The Rise and Fall of eLearning
by: Amy Bybee on
The advancements of technology in this day and age are staggering. I have taken for granted so many times the environment that I live in today. America as a country is less than 300 years old. Let that sink in. That’s astounding! 300 years is nothing! And yet in that space of time we have gone through so many revolutions and changes in the way we live and work and accomplish.
Within 300 years of our founding we put a person on the moon. We were able to physically leave our planet. Can you imagine what the next century will bring? This may seem an interesting segue into talking about virtual learning, but I want you to know that I don’t hate technology or deny its abilities and accomplishments.
What I dislike about technology, and elearning in particular, is this idea that BECAUSE it’s new, because it’s easier, because it’s the latest thing, it must be right. I’ve worked hard to get where I am, there was no easy route to my position. But I wouldn’t trade it for anything. The experience I obtained, the people I met, and the knowledge passed on to me prepared me so much more than if I had gotten my position straight out of high school or college.
That’s why classroom learning will always be better. The interaction, the activity, and engagement are components that can never truly be duplicated in online quizzes or slide decks. I don’t mean to suggest that classroom training is “harder” than virtual, but we all know that virtual training is much more accessible, able to be distributed more widely, and (in some cases) cheaper than classroom training.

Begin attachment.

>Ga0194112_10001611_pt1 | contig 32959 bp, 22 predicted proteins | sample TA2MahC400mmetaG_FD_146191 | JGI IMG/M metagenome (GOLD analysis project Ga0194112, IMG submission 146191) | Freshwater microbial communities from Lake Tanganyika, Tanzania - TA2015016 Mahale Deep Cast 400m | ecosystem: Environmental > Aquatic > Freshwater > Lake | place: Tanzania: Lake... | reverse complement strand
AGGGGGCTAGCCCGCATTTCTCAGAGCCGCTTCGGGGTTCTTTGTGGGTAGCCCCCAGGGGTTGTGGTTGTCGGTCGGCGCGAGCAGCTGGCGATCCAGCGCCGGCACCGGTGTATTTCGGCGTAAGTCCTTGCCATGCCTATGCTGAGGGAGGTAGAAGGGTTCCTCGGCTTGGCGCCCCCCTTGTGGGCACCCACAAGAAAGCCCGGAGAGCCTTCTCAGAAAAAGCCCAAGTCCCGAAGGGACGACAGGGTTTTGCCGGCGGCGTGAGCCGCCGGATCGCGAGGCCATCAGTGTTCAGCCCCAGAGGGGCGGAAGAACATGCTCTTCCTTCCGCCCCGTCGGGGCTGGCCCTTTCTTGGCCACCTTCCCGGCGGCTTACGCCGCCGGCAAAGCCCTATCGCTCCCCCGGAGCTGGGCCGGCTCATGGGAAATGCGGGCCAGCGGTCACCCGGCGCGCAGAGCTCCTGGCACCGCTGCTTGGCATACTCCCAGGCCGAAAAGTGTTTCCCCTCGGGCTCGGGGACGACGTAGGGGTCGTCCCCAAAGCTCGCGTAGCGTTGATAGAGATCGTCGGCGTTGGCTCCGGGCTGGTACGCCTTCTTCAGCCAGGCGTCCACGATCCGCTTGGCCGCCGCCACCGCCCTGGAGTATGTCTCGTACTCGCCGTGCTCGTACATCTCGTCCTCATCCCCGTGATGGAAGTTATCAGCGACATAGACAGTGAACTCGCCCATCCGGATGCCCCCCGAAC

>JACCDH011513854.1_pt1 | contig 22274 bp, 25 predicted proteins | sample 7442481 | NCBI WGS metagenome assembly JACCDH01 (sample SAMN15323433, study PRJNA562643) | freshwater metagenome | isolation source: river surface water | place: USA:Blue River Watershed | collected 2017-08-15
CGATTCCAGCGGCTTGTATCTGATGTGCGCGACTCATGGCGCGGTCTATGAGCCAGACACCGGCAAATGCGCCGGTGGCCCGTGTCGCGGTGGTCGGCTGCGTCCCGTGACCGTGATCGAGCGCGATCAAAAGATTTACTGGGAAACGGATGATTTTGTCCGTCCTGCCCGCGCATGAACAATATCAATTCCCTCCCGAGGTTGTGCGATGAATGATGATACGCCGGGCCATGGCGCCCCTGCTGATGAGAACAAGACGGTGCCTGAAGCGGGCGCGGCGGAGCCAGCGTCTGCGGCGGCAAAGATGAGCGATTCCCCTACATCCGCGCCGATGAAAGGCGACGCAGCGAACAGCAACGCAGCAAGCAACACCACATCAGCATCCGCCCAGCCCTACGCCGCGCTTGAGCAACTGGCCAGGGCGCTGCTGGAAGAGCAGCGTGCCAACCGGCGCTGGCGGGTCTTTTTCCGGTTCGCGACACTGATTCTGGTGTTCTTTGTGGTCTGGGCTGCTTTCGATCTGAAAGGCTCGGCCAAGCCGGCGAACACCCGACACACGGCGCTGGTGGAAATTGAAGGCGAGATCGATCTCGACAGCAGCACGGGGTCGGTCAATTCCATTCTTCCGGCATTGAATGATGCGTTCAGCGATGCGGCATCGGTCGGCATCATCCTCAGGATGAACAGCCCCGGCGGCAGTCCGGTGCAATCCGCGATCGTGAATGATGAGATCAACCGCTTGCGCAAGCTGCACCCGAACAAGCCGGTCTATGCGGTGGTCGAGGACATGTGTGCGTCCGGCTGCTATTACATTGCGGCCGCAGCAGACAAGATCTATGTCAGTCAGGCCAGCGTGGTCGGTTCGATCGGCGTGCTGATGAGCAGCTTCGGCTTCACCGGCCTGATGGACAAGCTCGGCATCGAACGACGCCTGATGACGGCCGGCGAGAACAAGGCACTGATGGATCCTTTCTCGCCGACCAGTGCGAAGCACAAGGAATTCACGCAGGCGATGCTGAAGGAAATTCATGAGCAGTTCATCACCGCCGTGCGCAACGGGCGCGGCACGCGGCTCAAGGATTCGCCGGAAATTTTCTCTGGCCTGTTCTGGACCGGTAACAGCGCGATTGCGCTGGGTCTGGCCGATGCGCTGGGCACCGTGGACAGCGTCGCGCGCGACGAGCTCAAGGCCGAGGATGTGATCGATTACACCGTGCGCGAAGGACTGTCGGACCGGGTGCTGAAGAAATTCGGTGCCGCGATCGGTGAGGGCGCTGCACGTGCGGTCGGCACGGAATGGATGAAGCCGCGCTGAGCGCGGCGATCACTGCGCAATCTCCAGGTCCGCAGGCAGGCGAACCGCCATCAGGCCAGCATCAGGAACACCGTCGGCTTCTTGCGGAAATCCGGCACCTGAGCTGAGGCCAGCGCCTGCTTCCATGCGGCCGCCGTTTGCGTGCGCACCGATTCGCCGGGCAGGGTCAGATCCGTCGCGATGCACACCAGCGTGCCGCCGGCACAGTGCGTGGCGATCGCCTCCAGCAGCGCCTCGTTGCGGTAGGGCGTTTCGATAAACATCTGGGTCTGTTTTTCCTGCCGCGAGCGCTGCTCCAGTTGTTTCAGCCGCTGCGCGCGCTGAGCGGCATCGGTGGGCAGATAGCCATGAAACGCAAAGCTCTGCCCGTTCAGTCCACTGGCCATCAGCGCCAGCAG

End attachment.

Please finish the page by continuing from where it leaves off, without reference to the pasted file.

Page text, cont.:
But it’s not just the attributes of the training itself, it’s the TAKEAWAY. You’ve heard me mention it time and again, it’s all about the results. Are you seeing an ROI in your training? Where’s the measurable sustainability?
If you want a great example, look at FIS®. A leader in financial services technology, they decided to implement business acumen training to a group of 60 leaders and frontline managers, from different departments, across the organization because they needed managers to see the big picture, align to the goals of the organization, and, be equipped to make better business decisions when running their departments.
After training was done for the day, they were asked to make an action plan. The manager of product management completed her action plan item. It was to take a big picture view of their department, and act immediately by responding with a process discovery and improvement initiative that involved not only their team, but also client relations, implementations, IT, accounting, and system administration. The result was a broken payment process.
This action plan item initiative to act immediately put more than a half a million in-year dollars directly to FIS’ bottom line. There’s your ROI. Their business acumen classroom training set in motion the actions to truly impact the organization and they saw real results.
Have you ever seen results like this from an online training or virtual course? I’m genuinely curious. Let me know! The more discussion we can have on effective training, the better prepared everyone is to drive profitable growth.
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